Over at the day job we are all political junkies, and even now are gearing up for our mid-term election exit polling efforts. Naturally, today's Massachusetts special election to fill the late Senator Ted Kennedy's seat is one we are all following closely. So when I read on the Wall Street Journal's Washington Wire that there had been a study of the social media strategies of candidates Scott Brown (R) and Martha Coakley (D), naturally I just couldn't stay away :). The study, conducted by the Emerging Media Research Council, certainly produced dramatic evidence that Brown was more active in social media, but whether or not Brown's strategy was more "effective" (as the Washington Wire coverage states) is an open question--the study itself doesn't make that leap, although the WSJ's reporting clearly does. There is a fatal flaw with making that leap, since we have no idea to what extent activity=effectiveness (or what the definition of effective really is), and whether or not Brown was engaging with "the choir" or effectively uncovering new support, either from undecideds or previously unlikely voters.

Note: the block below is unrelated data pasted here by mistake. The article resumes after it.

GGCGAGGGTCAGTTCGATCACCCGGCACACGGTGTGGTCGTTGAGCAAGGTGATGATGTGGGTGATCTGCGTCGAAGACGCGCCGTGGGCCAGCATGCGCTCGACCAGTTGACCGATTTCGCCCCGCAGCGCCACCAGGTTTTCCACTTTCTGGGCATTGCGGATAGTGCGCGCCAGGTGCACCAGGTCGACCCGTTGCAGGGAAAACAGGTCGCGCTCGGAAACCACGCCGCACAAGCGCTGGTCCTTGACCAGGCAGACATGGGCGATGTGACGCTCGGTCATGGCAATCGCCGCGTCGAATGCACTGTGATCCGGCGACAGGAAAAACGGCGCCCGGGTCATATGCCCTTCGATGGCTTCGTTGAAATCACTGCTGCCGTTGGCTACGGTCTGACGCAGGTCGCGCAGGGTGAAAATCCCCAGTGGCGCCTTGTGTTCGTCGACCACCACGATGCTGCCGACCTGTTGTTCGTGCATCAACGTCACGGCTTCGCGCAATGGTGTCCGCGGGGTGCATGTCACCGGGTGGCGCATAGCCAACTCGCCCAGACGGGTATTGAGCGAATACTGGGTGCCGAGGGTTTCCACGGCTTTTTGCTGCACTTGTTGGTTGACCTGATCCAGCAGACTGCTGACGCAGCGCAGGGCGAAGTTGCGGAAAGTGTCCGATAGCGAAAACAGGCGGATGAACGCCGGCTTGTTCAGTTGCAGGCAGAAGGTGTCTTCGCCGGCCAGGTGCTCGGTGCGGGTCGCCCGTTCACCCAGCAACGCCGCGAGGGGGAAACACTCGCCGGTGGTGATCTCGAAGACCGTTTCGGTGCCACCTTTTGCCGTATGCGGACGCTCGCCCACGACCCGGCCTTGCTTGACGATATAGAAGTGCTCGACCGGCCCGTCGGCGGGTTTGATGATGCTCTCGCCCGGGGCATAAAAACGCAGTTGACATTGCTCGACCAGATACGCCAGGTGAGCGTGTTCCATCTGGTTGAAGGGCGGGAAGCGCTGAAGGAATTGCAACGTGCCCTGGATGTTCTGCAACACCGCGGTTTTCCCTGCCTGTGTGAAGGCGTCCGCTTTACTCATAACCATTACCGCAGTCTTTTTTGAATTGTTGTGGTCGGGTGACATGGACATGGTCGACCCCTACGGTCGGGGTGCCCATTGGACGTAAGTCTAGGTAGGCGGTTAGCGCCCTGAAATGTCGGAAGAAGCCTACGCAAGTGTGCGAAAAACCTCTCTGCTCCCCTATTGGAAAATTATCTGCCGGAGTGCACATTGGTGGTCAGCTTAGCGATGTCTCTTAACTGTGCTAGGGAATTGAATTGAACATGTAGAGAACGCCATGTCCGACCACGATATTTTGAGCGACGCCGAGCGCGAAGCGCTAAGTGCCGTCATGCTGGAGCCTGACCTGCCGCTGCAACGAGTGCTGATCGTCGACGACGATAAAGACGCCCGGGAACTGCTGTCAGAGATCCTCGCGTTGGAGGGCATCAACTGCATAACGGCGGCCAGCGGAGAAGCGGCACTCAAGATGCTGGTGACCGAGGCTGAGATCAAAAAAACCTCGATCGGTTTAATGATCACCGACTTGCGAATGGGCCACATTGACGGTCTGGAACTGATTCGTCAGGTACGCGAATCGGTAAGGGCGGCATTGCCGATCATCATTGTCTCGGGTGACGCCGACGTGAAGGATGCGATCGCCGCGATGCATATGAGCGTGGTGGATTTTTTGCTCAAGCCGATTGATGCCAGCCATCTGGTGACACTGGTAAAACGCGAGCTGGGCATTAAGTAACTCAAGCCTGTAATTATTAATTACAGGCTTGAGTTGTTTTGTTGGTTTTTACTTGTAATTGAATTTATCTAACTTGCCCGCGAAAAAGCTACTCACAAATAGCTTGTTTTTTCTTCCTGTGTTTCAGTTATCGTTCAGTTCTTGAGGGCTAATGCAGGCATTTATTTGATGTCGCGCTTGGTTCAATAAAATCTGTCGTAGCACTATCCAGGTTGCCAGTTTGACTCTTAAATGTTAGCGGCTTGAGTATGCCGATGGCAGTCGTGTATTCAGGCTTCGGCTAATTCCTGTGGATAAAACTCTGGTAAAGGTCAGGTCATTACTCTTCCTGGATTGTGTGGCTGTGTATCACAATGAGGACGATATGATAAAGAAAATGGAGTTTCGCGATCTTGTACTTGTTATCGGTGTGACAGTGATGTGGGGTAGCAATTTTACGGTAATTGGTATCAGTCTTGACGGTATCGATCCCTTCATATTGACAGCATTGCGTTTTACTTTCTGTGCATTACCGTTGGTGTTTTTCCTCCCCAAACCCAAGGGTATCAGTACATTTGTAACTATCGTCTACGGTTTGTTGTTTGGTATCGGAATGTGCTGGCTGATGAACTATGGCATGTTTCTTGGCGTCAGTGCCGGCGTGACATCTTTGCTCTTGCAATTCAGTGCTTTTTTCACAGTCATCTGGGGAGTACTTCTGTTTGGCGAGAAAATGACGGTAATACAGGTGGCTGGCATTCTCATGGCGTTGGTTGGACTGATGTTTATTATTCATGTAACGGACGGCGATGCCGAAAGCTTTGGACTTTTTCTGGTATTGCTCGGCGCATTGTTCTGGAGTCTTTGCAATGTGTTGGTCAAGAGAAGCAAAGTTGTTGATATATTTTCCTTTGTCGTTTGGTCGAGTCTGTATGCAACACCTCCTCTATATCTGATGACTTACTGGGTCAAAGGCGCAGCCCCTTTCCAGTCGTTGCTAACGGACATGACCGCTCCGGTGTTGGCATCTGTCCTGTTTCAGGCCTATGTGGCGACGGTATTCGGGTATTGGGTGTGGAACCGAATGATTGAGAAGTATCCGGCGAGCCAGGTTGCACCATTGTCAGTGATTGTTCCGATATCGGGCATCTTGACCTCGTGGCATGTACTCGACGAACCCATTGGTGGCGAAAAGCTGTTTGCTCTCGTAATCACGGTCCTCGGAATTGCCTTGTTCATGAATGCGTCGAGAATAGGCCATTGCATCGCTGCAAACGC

One problem with the study, however, lies with the assertion right on page one that "Social media outreach has increased Brown’s name recognition among likely voters. Only 51 percent had heard of Brown in a Nov. 12 survey; his name recognition was up to 95 percent in a Jan. 14 survey." The poll from which these data are derived is, sadly, not cited, but I can guarantee you that it didn't prove that social media activity increased Brown's awareness by almost 100%. Brown may be active in social media, and his awareness may have increased dramatically over the past few months, but as we statheads are fond of saying, "True, True and Unrelated." I think there are a few other mitigating circumstances surrounding that race that might have had a little bit more to do with Brown's increased notoriety!
These things bother me because I really do believe that an effective social media strategy can be a difference maker, but if we tweet and blog headlines like the ones associated with this study, we do more harm to the case for social media engagement than good. We who call ourselves bloggers have to remain diligent about such distinctions, because it would be very easy for social media enthusiasts to post links to this study all over Twitter and proclaim that social media was the difference maker for Brown's campaign. This may be true; it may not be true. The study itself can't tell you that. What the study does say is that Brown was dramatically more active with social media than Coakley, but I can assure you that Brown isn't going to blow Coakley out with an equally dramatic margin! So, what is the actual "lift" that social media provided? It would take a vastly more complex study to quantify that lift. I, for one, am more than happy to reserve judgement on social media's impact on this race until such a study is released.